|Guy Simon & Callan Purcell
Written by Dylan
Van Den Berg
Declan Greene & Amy Sole – Designed by Mason Brown
designed by Kelsey Lee – Composer and Sound Designer, Steve Toulmin
Centre Courtyard Studio- 28th September to 1st October 2022.
on 1st October reviewed by Bill Stephens
Canberra has been enjoying something of a festival of Dylan Van Den Berg plays
commencing with Street Theatre’s production of “Milk” in 2021, Belco Arts production
of “Ngadjung: earlier this year, and now Griffin Theatre’s superb production of
“Whitefella Yella Tree” which enjoyed a short season in the Canberra Theatre
Centre Courtyard Studio this week.
Van Den Berg
is emerging as a fresh new indigenous voice with a gift for writing captivating
dialogue that is poetic as well as questioning as he explores aspects of his
culture and identity.
“Whitefella Yella Tree” he tells a story set in the time of first contact, of
two 16 year-old indigenous boys Neddy
and Ty, who come across each other under a mysterious Yella tree. One is from a mountain mob and the other from
a river mob.
|Callan Purcell & Guy Simon
suspicious of each other, they banter and flirt, and exchange information about
the white- fellas who have been turning up and causing some disruption. During
the course of their conversations they fall in love, and rejoice in their
is curious about the white settlers and decides to visit them. Ty agrees to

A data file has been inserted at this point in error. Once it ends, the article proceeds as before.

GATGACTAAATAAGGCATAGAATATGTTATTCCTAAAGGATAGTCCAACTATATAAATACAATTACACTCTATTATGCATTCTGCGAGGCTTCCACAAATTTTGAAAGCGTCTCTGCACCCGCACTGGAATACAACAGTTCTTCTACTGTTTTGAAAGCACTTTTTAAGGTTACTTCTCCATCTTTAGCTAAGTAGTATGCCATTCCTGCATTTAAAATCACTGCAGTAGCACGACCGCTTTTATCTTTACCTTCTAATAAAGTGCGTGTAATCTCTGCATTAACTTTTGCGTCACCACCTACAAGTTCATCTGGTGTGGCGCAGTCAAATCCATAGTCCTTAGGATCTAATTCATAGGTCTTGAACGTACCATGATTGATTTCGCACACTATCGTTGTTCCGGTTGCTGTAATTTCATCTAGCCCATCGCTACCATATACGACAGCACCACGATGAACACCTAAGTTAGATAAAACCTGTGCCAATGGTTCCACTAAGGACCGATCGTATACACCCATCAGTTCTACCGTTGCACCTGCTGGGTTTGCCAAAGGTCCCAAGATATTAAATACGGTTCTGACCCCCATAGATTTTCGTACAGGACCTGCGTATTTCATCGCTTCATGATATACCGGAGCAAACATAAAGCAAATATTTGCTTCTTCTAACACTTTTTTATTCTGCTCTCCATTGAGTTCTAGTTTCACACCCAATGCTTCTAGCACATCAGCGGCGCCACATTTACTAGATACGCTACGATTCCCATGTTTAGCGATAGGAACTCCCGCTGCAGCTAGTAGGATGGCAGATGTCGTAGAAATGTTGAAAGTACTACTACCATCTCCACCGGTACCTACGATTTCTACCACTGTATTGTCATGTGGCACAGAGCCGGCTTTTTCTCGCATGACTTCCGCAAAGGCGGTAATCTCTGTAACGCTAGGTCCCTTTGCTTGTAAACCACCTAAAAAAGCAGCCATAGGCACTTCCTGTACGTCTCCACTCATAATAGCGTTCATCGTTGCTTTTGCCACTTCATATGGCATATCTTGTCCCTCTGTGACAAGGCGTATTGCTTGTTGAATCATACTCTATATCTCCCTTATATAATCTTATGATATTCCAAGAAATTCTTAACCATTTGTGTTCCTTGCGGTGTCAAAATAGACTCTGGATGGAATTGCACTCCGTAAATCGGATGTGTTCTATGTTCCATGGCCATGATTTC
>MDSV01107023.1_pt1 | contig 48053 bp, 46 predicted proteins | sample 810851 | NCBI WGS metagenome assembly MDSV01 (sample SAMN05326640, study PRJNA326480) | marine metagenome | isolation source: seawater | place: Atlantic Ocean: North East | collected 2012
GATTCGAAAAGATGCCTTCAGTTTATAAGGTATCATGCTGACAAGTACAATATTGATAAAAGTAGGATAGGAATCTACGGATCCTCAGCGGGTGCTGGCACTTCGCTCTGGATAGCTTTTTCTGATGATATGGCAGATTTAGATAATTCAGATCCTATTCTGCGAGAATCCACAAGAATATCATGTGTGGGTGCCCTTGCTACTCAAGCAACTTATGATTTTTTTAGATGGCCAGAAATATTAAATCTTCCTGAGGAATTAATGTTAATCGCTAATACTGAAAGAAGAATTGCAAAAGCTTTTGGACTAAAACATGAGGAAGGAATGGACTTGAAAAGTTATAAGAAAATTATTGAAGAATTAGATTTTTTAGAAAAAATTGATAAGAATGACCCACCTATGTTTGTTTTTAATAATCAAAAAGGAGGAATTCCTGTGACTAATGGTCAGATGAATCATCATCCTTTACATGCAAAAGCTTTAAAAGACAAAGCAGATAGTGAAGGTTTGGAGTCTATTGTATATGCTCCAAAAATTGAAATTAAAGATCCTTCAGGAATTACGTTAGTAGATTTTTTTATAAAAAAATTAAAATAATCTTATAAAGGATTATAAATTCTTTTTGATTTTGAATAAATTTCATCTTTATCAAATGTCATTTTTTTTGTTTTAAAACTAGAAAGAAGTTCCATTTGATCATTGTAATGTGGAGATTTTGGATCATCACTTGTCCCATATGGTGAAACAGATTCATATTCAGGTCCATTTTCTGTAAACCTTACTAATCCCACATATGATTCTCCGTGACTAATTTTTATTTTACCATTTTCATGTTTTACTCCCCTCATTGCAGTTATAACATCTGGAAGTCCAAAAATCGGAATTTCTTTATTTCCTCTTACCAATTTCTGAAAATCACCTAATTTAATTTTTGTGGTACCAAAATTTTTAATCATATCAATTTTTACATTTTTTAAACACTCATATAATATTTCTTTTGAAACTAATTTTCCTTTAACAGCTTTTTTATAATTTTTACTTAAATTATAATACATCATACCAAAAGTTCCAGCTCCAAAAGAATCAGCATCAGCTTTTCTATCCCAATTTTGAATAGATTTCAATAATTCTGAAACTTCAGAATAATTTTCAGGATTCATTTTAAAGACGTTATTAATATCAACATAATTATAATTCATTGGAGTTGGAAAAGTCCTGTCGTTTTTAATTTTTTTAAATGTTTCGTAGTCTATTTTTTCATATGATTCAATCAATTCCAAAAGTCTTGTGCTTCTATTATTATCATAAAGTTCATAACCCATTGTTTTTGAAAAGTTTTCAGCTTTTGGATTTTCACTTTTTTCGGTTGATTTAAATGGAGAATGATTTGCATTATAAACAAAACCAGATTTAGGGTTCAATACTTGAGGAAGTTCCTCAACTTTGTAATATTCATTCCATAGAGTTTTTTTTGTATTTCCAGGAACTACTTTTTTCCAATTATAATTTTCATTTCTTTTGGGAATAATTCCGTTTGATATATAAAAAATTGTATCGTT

wait under the yella tree for Neddy to return.
When Neddy eventually returns he is wearing a cast-off colonial army tunic,
and in response to Ty’s questioning, reveals that through his association with
the white-fellas he has learned to be ashamed of his relationship with Ty.
a tri-angular ply-wood setting by Mason Browne, sensitively lit by Kelsey Lee,
and enhanced with an atmospheric soundscape evoking an other-worldly atmosphere allowing Van Den Berg’s language to resonate as poetic, endearing, often laugh-out-loud funny,
but never fey, as his characters
wrestle with the social and political questions surrounding
As the boys,
Neddy and Ty, Callan Purcell and Guy Simon offer committed, unselfconscious
performances in response to the sensitive and tactful direction of Declan
Greene and Amy Sole which provides space for Van Den Berg’s words to breathe.
is a mesmerising, thoughtful and memorable production in which the only
distraction was the decision to costume the two boys in modern koori dress
thereby confusing the premise of the playing being set in the time of first
Images by Brett Boardman
This review also published in AUSTRALIAN ARTS REVIEW. www.artsreview.com.au